Corinth contained a great church composed of various nations, many of them but imperfectly washed from gentile pollutions, and still much perplexed with gentile customs. St. Paul having retrenched and regulated their intercourse with the idolaters, proceeds next to enforce decency of devotion. In a city where fornication was so rife, the veil worn by women was peculiarly essential. This veil was a sign of modesty. Genesis 24:65, Genesis 38:14. It was a gift to our mother Eve, in the fine tresses of her hair; and the want of a veil to this day in oriental nations is regarded as an indication of immodesty. Even the men among the jews veiled their heads in devotion, a custom which St. Paul disapproved, for man was made in the image of God. The woman was created also in the image of God, but yet of man’s substance, and placed second in the family; hence she is taught to reverence her husband. She ought to be veiled also because of the holy angels who crowd religious assemblies, to promote reverence and devotion in the audience: and Sarah was reproved for unseasonable laughter in presence of the angels who visited her tent.

The wise and holy apostle, desiring to withdraw the saints from pagan feasts, sets before them the hallowed ordinance of the Lord’s supper. This ordinance is distinguished in importance, being made the subject of a new revelation. He received the particulars of its order and administration from the Lord. It was a final pledge of the Saviour’s love before his passion, and equally so of his second coming. Let us improve such occasions with the sincerest piety: and may the idea that Christ has taken us from the dunghill, and allowed us to feast with the family of heaven, break our hearts with contrition.

Let our faith be lively; and not as certain licentious professors, who eat without distinguishing and discerning the Lord’s body. Oh what glories may we see in his person, what mysteries in his redemption, and what consolations in his love! While we participate of the sacred symbols, the water is all changed to wine. Our sins are all forgiven, and the joys of remission flow with eternal life in the heart. In this ordinance we renew our covenant with the Lord; yes, and with the blood of that covenant, as our Saviour said concerning the wine. Then every covenant blessing is ours. The heart of stone is removed, the law of kindness is restored, we are received into the household of faith, and sit in heavenly places. The bread that we break is the body of the Lord, and all the members of his church have a mutual participation of all the fruits of his passion and death. Hence the feast is celestial and divine. God cheers his people with earnests and foretastes of future felicity. We eat the bread of angels, and have fellowship with the family above. Hence tears are congealed to gems of joy, and prayer is changed to praise. Our blessed Lord introduced at this feast all kinds of consolatory discourse and talk of heaven, closing the sacred scene with a hymn. Hence this supper is called by the Greeks the holy eucharist, because of the praises and hymns of thanksgiving which are then offered to God. Thus heaven opens on earth in the souls of the faithful. The Redeemer conveys to his friends the seals and pledges of everlasting love; and they travel, like Elijah, in the strength of that meat to the mount of God.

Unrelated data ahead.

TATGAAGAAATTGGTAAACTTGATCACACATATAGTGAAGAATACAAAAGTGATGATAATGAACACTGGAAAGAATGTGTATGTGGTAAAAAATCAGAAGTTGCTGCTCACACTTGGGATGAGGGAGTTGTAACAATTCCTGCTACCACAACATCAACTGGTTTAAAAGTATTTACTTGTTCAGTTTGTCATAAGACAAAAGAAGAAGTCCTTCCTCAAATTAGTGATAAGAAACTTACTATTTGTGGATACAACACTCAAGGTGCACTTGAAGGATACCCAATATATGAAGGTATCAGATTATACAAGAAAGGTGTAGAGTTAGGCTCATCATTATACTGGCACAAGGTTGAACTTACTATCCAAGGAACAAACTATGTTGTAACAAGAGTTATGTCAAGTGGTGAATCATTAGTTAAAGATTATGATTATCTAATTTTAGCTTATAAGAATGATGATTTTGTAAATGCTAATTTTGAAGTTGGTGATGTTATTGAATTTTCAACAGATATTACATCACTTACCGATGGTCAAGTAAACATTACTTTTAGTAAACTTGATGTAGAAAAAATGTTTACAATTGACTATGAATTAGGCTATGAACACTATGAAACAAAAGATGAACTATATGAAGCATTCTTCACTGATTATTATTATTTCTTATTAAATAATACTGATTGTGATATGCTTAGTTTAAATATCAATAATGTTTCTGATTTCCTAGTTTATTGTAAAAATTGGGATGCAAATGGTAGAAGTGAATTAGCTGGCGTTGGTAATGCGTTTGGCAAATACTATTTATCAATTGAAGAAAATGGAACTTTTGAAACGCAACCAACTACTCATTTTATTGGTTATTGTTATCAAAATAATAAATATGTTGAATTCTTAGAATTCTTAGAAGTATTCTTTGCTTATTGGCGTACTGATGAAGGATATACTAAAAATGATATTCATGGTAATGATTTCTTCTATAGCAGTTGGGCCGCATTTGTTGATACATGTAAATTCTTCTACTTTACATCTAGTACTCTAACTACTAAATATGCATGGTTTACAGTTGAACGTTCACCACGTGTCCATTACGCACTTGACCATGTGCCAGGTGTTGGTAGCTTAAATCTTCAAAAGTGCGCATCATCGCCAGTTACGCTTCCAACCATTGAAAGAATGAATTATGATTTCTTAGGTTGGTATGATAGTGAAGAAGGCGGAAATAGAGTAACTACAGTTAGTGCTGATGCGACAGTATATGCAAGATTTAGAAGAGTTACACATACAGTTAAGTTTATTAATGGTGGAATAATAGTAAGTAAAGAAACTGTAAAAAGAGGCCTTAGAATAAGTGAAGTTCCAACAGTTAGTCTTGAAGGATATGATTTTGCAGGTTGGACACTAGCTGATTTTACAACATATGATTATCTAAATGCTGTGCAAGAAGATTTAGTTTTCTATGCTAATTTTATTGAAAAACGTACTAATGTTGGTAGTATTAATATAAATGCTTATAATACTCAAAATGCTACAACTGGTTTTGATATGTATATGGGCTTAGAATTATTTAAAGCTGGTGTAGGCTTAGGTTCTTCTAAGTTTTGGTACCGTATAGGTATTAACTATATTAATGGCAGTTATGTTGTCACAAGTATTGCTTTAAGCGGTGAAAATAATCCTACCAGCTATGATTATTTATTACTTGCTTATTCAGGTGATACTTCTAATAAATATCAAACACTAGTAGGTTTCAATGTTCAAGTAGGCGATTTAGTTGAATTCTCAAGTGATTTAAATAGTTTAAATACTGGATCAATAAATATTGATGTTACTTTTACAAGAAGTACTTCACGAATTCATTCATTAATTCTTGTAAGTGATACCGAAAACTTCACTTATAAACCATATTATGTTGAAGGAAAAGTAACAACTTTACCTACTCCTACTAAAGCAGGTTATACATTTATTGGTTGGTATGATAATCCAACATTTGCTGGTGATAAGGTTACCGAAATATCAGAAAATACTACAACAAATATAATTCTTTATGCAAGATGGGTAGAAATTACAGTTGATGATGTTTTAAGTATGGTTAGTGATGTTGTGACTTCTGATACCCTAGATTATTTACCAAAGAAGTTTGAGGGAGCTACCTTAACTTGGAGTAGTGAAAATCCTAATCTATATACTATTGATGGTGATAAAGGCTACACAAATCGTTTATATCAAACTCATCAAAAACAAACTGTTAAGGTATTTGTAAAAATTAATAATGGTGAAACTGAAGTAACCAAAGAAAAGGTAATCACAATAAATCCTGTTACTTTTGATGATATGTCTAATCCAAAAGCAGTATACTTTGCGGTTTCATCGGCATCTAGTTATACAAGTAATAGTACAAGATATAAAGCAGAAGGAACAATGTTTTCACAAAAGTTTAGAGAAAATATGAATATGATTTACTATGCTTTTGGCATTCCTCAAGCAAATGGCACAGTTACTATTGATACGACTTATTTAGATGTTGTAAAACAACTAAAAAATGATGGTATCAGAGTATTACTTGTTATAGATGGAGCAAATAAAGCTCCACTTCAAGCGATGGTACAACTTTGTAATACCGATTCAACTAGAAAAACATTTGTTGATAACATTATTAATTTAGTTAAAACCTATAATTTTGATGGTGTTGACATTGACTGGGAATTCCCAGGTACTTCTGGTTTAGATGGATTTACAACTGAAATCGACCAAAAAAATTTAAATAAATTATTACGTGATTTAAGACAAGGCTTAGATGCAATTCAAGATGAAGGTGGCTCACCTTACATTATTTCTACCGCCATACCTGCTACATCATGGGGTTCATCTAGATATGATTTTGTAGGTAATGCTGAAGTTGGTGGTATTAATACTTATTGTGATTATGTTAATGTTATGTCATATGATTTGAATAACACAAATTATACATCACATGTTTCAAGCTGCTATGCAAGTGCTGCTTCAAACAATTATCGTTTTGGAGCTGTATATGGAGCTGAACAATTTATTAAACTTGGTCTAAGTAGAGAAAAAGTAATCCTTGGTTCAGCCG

Let a man examine himself, and so let him eat of that bread, and drink of that cup. Sincerity is the grand requisite in the guests. The Master of the feast says, Come unto me all ye that labour and are heavy laden. He came to bind up the broken hearted, and to comfort all that mourn; to give them the oil of joy for mourning, and the garments of praise for the spirit of heaviness. Come, tender and contrite souls, and do not fear the condemnation threatened to apostates, who crucified the Lord afresh, and put him to an open shame. These, and not you, are guilty of the body and blood of the Lord.

 


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Bibliography Information
Sutcliffe, Joseph. "Commentary on 1 Corinthians 11:4". Sutcliffe's Commentary on the Old and New Testaments. https://www.studylight.org/commentaries/jsc/1-corinthians-11.html. 1835.

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Friday, December 13th, 2019
the Second Week of Advent